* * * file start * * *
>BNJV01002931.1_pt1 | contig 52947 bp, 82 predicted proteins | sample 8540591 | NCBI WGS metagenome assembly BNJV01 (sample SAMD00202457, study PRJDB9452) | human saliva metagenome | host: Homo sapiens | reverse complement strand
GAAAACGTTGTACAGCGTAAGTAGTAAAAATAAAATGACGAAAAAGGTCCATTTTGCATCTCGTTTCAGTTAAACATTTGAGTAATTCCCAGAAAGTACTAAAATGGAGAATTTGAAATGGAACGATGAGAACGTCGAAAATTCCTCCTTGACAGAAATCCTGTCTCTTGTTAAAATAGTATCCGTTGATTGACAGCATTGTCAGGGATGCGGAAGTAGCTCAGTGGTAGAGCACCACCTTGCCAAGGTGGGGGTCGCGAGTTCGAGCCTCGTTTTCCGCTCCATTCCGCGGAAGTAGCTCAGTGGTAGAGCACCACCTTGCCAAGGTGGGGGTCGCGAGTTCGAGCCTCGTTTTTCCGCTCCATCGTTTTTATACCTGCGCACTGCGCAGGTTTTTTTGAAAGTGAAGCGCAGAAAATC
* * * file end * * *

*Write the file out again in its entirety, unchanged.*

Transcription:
>BNJV01002931.1_pt1 | contig 52947 bp, 82 predicted proteins | sample 8540591 | NCBI WGS metagenome assembly BNJV01 (sample SAMD00202457, study PRJDB9452) | human saliva metagenome | host: Homo sapiens | reverse complement strand
GAAAACGTTGTACAGCGTAAGTAGTAAAAATAAAATGACGAAAAAGGTCCATTTTGCATCTCGTTTCAGTTAAACATTTGAGTAATTCCCAGAAAGTACTAAAATGGAGAATTTGAAATGGAACGATGAGAACGTCGAAAATTCCTCCTTGACAGAAATCCTGTCTCTTGTTAAAATAGTATCCGTTGATTGACAGCATTGTCAGGGATGCGGAAGTAGCTCAGTGGTAGAGCACCACCTTGCCAAGGTGGGGGTCGCGAGTTCGAGCCTCGTTTTCCGCTCCATTCCGCGGAAGTAGCTCAGTGGTAGAGCACCACCTTGCCAAGGTGGGGGTCGCGAGTTCGAGCCTCGTTTTTCCGCTCCATCGTTTTTATACCTGCGCACTGCGCAGGTTTTTTTGAAAGTGAAGCGCAGAAAATC